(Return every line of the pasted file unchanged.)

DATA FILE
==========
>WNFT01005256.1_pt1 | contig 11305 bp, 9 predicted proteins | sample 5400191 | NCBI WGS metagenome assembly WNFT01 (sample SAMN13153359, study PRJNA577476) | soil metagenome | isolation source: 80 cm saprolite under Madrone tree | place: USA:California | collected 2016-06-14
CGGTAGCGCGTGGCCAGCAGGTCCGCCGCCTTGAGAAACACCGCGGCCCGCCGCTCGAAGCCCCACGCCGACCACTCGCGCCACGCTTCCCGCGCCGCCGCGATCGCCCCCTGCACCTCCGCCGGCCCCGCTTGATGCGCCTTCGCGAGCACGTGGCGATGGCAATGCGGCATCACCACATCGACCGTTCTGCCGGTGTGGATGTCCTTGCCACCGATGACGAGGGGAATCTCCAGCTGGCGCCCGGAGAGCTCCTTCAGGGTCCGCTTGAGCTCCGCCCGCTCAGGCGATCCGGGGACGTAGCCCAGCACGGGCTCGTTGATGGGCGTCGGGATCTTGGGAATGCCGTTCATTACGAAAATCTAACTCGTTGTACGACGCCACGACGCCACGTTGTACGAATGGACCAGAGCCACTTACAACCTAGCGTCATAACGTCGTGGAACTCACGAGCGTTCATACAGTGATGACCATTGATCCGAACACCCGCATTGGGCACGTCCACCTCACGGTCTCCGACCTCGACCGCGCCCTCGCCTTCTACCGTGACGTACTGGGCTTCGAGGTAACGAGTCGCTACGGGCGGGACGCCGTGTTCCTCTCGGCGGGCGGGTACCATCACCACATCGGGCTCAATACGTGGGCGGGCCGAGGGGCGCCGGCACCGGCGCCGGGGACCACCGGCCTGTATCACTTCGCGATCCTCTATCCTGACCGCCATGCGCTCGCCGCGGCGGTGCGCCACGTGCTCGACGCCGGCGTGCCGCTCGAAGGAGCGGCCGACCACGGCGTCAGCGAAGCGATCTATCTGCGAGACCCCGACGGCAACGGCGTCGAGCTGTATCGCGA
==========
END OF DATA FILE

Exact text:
>WNFT01005256.1_pt1 | contig 11305 bp, 9 predicted proteins | sample 5400191 | NCBI WGS metagenome assembly WNFT01 (sample SAMN13153359, study PRJNA577476) | soil metagenome | isolation source: 80 cm saprolite under Madrone tree | place: USA:California | collected 2016-06-14
CGGTAGCGCGTGGCCAGCAGGTCCGCCGCCTTGAGAAACACCGCGGCCCGCCGCTCGAAGCCCCACGCCGACCACTCGCGCCACGCTTCCCGCGCCGCCGCGATCGCCCCCTGCACCTCCGCCGGCCCCGCTTGATGCGCCTTCGCGAGCACGTGGCGATGGCAATGCGGCATCACCACATCGACCGTTCTGCCGGTGTGGATGTCCTTGCCACCGATGACGAGGGGAATCTCCAGCTGGCGCCCGGAGAGCTCCTTCAGGGTCCGCTTGAGCTCCGCCCGCTCAGGCGATCCGGGGACGTAGCCCAGCACGGGCTCGTTGATGGGCGTCGGGATCTTGGGAATGCCGTTCATTACGAAAATCTAACTCGTTGTACGACGCCACGACGCCACGTTGTACGAATGGACCAGAGCCACTTACAACCTAGCGTCATAACGTCGTGGAACTCACGAGCGTTCATACAGTGATGACCATTGATCCGAACACCCGCATTGGGCACGTCCACCTCACGGTCTCCGACCTCGACCGCGCCCTCGCCTTCTACCGTGACGTACTGGGCTTCGAGGTAACGAGTCGCTACGGGCGGGACGCCGTGTTCCTCTCGGCGGGCGGGTACCATCACCACATCGGGCTCAATACGTGGGCGGGCCGAGGGGCGCCGGCACCGGCGCCGGGGACCACCGGCCTGTATCACTTCGCGATCCTCTATCCTGACCGCCATGCGCTCGCCGCGGCGGTGCGCCACGTGCTCGACGCCGGCGTGCCGCTCGAAGGAGCGGCCGACCACGGCGTCAGCGAAGCGATCTATCTGCGAGACCCCGACGGCAACGGCGTCGAGCTGTATCGCGA